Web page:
Should you have an hour to spare you might think about joining us perched on the kerb waiting for the evening parade back in the Disneyland Park. We did this on an earlier night to watch the spectacular twenty-minute light and fireworks show over the castle. That was a pretty good ‘Wow’ too! I’ll hunt out a picture for you. It’s a bit tough and cold on the backside, but well worth the wait to get the
Disney - Paris!
Moteurs Action stunt show!
best from every moment amongst the enormous crowds lining the street – and there’s a bonus – a ton of people-watching. Great fun! Suffice to say, the parade is a spectacle not to be missed for the fun, the music, the characters you’re sure to recognise and a bucket-load of happiness. It’s impossible to find an unhappy face here in Disney. There are a million smiles to share here every day.
I recall a saying you might wish to take home with you. ‘If you see someone without a smile, give them one of yours.’
Regrets? If we were to venture to Disney again we might opt for a little more luxury; at the Santa Fe Hotel perhaps, Sequoia Lodge, Newport Bay or New York hotel, and the bright lights and vitality of Disney Village. You get what you pay for. Big Thunder Mountain and Riverboat Landing were among those attractions closed for renovation, but there's no shortage of fun to be had elsewhere, and better safe than sorry, as the saying goes.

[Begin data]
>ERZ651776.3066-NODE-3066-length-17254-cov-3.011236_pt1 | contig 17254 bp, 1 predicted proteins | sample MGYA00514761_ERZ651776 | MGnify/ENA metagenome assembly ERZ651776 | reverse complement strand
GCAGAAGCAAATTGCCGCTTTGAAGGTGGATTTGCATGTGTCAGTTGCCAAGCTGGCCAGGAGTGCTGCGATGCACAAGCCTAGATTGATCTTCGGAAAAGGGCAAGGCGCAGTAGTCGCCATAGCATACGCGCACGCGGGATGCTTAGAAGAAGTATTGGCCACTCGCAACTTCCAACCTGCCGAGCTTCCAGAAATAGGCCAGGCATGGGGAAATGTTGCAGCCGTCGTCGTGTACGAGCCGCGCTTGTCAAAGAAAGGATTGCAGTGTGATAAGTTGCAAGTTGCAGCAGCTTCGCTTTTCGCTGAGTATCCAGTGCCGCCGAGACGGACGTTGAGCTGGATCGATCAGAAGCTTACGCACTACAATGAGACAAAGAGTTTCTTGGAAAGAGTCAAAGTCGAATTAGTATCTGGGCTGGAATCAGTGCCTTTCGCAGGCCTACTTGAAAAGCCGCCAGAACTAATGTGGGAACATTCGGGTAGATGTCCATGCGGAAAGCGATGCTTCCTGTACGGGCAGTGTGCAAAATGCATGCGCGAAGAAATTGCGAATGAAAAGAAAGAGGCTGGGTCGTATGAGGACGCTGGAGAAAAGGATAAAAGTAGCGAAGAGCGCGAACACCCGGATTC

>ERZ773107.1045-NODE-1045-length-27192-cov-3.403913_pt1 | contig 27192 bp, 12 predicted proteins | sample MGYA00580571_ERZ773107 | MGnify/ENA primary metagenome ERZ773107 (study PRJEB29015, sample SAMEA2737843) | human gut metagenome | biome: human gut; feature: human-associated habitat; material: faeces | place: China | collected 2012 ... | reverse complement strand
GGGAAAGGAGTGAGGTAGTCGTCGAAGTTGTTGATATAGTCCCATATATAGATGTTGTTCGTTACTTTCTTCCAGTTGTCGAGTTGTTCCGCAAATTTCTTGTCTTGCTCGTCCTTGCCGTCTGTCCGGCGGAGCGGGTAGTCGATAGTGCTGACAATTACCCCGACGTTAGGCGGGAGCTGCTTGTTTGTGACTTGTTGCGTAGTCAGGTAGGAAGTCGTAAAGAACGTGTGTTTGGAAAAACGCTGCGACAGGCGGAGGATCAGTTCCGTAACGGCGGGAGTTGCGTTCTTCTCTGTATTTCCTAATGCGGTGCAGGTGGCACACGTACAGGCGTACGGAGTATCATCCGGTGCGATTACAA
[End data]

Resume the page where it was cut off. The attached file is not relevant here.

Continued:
The Disney Park concept is clearly a commercial nightmare: totally dependent on packing 'em in and making 'em queue for everything, for
it to make sense. So expect to queue - something we're quite good at in the UK. There was a queue a mile long for food at a restaurant in the park late one evening. Most outlets were closed or full and we ended up with a long wait for a takeaway that appeared to be chicken dropped in a large brown cow-pat in a polystyrene pack. It was remarkably tasty for all that! (must be a secret recipe)
I’m in danger of getting crotchety in my old age, so you’ll have to take some of my ramblings with a pinch of salt and be thankful that your life, like mine, has been blessed with the positivity and happiness of Disney. It’s truly a tonic and we wouldn’t have missed this for the world. You had best ask Fred what he thinks.
That’s all folks!
(Check out the panoramas at the top and more pics below!)
David and Janice
The Grey haired nomads
and Sonia & Fred came too!